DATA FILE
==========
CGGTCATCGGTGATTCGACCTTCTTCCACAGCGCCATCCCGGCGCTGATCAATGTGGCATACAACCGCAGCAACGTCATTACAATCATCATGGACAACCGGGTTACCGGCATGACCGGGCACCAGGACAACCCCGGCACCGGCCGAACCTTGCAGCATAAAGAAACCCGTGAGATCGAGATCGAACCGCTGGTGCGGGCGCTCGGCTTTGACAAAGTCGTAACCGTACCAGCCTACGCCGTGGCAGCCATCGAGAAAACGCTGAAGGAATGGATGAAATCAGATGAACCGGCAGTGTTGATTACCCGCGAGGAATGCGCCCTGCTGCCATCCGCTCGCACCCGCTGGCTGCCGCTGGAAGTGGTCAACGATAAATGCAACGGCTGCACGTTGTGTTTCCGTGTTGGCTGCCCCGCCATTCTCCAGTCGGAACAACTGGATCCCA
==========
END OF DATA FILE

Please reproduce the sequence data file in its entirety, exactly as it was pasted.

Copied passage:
CGGTCATCGGTGATTCGACCTTCTTCCACAGCGCCATCCCGGCGCTGATCAATGTGGCATACAACCGCAGCAACGTCATTACAATCATCATGGACAACCGGGTTACCGGCATGACCGGGCACCAGGACAACCCCGGCACCGGCCGAACCTTGCAGCATAAAGAAACCCGTGAGATCGAGATCGAACCGCTGGTGCGGGCGCTCGGCTTTGACAAAGTCGTAACCGTACCAGCCTACGCCGTGGCAGCCATCGAGAAAACGCTGAAGGAATGGATGAAATCAGATGAACCGGCAGTGTTGATTACCCGCGAGGAATGCGCCCTGCTGCCATCCGCTCGCACCCGCTGGCTGCCGCTGGAAGTGGTCAACGATAAATGCAACGGCTGCACGTTGTGTTTCCGTGTTGGCTGCCCCGCCATTCTCCAGTCGGAACAACTGGATCCCA